Thursday, October 28, 2010

East into New Mexico

I left the Sierras behind and crossed into Nevada.  Things there tend to be kinda straight and flat...

Shortly before entering New Mexico, Arizona presented me with the vista of a developing storm.  Awesome clouds!

That night, staying at Bluewater Lake in western New Mexico, I was surrounded with an impressive thunder and lightning storm, complete with hail.  Knowing Andy's experience of having his RV struck by lightning, I made sure I was unplugged, then sat in Enterprise and rode it out.  It seemed... bigger... than the thunderstorms I was used to in the east. 

Monday, October 18, 2010

Across the Sierras

After a nice visit with Dawn and Dylan, I left Placerville (Sutters Mill), heading toward Albuquerque.  The first leg of my journey took me up and over the Sierras. 

It was a grey, rainy day, which was good, because I pulled into my overnight stop at Lee Vining, on the eastern edge of Yosemite, at about 4:00.  Had it been a clear, sunny day I think I would not have gotten there until after dark.  The ride was spectacular!  The higher elevations were lined with trees filled with luminous yellow-gold leaves.  Safe places for me to stop were few, so I mostly kept rolling.  Had the sun been out, I am sure I would have unhooked Galileo and been off exploring with my camera.

I got to Lee Vining and parked.  As I was setting up Enterprise for the night, the sun peeked out long enough to give me a rainbow over Mono Lake.  Niiiice.

Tuesday, October 12, 2010


It would be both ignorant and arrogant to say that I have seen Lassen Volcanic National Park.  I have driven the road through the park, which exposes me to perhaps 1% of that place.  To see more, I would have had to hike some of the many trails that weave up, down, and around this marvelous place.

For me, this park was mostly about water.  At lower elevations, the road is bracketed by beautiful forest.  The valleys are lined along the bottom by clear mountain streams bubbling over the rocks.

At higher elevations, mountain meadows appear.  These meadows have slow, clear streams winding through them.  Erosion of the deeper slopes and deposition when the waters slowed formed these tranquil flats.

The really high mountain lakes are clear basins of water reflecting the blue mountain sky, bordered by volcanic rocks and peaks.

Near the high point of the road, a large boulder (I estimate about 12 feet high) is seen.  Thrown there from a volcanic eruption many miles away, it gives a tiny sense of the raw power contained in a stratovolcano.

That power is not gone, just resting.  In the southwestern corner of the park, the road passes between mud pots and fumaroles, each bubbling with sulphurous steam.

Thursday, October 7, 2010

Creating the "Impossible" Photo

I am at McArthur-Burney Falls in Northern California.  The trail to the base of the falls is closed for maintenance, so I can't get a good perspective.  From the remaining overlook, I am shooting down at the falls (not my favorite perspective).  The face of the falls is wide, and is bracketed by trees so that one can only see a part of the falls from any one viewpoint.  To deal with that, I took three photos, moving my tripod about 15 feet between each shot.  I then photomerged the three shots to get a composite that shows almost all of the falls as one image, a view that cannot be seen in real life.  I am happy with the result.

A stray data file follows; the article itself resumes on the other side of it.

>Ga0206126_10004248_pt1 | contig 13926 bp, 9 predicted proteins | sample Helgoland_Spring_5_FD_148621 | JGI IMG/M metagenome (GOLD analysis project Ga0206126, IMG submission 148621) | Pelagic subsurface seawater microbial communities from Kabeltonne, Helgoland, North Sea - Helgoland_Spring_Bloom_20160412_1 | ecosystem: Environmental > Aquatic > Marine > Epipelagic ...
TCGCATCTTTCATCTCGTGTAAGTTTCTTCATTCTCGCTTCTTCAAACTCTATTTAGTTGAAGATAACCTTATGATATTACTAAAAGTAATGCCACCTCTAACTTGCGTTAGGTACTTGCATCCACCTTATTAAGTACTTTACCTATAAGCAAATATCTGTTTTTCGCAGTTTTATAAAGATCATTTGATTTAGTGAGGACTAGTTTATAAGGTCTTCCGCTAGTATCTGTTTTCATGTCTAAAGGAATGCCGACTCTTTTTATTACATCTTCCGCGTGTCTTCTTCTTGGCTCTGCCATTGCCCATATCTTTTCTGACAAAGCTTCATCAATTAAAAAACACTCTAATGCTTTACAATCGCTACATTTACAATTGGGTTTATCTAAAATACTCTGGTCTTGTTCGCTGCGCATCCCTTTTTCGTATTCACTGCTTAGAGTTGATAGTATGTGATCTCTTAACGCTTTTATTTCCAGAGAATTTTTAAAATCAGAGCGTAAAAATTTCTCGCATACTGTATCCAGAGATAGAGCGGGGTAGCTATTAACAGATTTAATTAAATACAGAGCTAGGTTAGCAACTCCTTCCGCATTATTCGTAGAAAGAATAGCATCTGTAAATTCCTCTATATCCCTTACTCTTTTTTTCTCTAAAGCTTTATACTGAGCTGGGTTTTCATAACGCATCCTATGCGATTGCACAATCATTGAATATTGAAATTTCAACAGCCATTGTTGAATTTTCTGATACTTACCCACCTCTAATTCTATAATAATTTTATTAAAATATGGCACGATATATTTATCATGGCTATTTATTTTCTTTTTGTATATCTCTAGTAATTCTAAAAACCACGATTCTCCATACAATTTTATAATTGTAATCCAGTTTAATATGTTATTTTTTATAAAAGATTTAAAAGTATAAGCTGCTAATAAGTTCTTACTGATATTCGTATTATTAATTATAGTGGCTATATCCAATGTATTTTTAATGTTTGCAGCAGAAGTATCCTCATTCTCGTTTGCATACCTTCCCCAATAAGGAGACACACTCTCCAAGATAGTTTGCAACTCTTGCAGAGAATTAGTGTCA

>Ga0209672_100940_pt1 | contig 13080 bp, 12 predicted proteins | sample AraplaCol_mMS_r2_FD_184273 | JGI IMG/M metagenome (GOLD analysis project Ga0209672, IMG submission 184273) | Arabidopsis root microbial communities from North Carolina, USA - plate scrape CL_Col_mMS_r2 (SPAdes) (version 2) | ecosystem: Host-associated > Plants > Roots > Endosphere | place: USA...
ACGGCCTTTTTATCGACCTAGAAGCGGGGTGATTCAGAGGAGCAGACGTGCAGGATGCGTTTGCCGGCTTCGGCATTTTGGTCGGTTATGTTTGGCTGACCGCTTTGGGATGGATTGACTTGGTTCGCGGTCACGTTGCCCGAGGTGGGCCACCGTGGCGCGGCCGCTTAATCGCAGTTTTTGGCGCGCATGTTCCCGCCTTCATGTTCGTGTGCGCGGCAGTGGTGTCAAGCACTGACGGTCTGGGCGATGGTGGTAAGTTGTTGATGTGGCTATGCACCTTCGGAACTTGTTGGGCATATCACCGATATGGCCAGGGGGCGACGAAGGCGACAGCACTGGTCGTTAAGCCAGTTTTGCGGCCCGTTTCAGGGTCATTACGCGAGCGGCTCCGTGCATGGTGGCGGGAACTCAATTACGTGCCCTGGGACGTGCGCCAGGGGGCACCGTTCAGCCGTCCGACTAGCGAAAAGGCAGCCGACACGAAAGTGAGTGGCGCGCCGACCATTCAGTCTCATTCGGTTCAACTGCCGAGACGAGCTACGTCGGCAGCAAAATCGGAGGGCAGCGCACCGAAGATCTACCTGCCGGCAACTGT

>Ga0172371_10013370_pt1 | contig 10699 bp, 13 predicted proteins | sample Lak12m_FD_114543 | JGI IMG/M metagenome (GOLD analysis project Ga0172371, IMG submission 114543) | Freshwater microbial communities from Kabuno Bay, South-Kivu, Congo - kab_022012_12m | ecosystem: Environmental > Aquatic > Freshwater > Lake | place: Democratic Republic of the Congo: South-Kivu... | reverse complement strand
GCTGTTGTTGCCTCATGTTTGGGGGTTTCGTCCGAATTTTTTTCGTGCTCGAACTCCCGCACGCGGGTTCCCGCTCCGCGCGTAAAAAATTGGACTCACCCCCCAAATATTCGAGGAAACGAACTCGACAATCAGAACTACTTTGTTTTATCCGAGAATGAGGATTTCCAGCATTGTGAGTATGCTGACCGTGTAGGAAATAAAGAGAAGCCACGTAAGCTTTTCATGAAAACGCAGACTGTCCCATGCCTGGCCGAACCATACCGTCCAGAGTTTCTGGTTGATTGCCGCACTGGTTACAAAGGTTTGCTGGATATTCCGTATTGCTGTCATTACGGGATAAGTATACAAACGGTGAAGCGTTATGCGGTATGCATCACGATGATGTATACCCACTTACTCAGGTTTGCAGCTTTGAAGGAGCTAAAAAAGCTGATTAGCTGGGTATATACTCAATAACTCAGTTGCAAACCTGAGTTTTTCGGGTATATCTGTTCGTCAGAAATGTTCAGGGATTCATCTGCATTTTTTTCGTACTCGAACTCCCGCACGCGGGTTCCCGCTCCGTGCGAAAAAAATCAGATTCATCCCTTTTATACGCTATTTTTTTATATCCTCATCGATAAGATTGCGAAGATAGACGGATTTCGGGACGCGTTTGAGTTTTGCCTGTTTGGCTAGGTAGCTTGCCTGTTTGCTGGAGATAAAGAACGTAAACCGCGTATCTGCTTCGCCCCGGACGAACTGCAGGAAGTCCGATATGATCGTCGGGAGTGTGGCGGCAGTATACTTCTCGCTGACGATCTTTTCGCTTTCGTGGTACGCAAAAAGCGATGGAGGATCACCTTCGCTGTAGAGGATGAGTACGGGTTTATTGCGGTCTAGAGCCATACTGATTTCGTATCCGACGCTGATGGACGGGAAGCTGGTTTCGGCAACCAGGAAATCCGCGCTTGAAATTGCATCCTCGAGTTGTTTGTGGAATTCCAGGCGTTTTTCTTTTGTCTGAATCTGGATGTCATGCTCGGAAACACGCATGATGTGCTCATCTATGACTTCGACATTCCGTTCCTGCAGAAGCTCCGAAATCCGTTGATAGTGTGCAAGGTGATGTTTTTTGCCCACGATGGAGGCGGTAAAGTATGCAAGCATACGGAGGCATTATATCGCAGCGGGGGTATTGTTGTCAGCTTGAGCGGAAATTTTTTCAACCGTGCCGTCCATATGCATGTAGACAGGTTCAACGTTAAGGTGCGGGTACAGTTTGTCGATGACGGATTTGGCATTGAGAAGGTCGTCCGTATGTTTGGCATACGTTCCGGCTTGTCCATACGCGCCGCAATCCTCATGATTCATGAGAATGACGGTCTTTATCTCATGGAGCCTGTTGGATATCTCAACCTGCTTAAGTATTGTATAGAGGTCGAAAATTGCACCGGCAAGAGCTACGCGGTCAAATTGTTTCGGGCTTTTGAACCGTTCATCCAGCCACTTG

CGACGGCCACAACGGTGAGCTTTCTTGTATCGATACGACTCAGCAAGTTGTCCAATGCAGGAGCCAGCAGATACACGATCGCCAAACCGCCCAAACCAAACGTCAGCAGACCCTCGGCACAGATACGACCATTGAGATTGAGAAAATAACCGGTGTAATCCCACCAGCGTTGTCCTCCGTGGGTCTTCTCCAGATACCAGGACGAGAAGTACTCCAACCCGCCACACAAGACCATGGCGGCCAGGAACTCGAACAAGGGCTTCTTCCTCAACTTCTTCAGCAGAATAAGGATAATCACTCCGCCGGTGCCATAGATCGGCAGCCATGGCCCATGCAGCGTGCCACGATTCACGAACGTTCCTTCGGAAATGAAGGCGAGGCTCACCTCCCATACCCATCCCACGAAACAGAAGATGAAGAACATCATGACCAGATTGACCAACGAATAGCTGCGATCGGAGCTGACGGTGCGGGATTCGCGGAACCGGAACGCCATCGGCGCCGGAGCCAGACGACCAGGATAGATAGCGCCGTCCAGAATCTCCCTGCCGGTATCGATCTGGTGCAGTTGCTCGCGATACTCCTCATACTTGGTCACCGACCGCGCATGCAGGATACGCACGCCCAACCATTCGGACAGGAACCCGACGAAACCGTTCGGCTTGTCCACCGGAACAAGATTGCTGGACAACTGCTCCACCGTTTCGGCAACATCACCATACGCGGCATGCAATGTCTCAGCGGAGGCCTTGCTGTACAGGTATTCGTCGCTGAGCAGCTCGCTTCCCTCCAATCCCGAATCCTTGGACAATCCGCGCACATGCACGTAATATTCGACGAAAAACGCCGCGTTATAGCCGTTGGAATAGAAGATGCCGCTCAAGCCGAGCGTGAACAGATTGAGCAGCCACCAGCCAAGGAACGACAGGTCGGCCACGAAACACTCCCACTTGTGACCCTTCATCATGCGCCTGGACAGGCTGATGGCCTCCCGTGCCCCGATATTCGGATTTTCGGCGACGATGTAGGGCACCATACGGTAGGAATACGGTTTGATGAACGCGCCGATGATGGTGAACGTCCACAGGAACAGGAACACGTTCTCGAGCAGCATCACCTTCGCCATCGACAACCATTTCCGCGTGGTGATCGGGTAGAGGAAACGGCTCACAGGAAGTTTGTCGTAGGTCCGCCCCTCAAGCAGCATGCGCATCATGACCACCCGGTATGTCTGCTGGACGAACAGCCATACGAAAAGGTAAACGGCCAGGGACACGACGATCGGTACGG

These falls are unusual.  One mile upstream, there is no surface flow at all.  At the falls, the flow rate is 100,000,000 gallons per day, slightly more than Blue Spring and Alley Spring in Missouri, which flow at 87,000,000 per day.  Those are set in karst topography and flow from limestone.  Here, the surrounding landscape is volcanic in origin. 

The falls flow in two layers - a primary surface flow that drops over the edge in two main streams,

and an underground river that breaks into the air in a horizontal plane separating two rock types.  The result is a thin curtan of tiny waterfalls spread over a wide front.

Pretty cool!

Sunday, October 3, 2010


Lake Siskiyou, where I am camped, is near Mt. Shasta.  Shasta is an immense stratovolcano.  Click on the image to see the town of Mt. Shasta, at the foot of the mountain.

I drove up Shasta on an access road, about 1/3 of the way to the top to get this view.  Even from only 1/3 of the way up, I was well above most other peaks in the region.

In my campground, there is a herd of two does and three fawns, one still wearing his spots.

They seem very comfortable here, and most of the feeding seems to be very natural - twigs and leaves, with some pawing for acorns.

Tomorrow, I leave here for McArthur-Burney Falls.


After six months in Oregon, making it my home, it is time to start heading south.  On a misty morning, I say goodbye to South Beach State Park in Newport.

Entering northern California, I stayed for a few days at Siskiyou Lake.  To the south is a remarkable collection of granite outcrops.  The granite in Yosemite and in Maine is a medium gray.  The granite at Castle Crags is a very light gray, almost a white appearance.

Viewed from about 10 miles away, the Castle Crags form a jagged pale gray eruption from the smoother forest surrounding it.

In close, they are granite lances spearing the clouds.

In my campground, I looked out my window and saw...

As a rule, I'm not a fan of this kind of human-wild critter interaction.  I prefer to see the animals in a more natural way, with minimal effect from man.  There was something really neat though about seeing this woman, who has been feeding this deer for 2 years, interacting with an animal that other than its calmness in being in the campground, appeared to be a healthy, normal buck.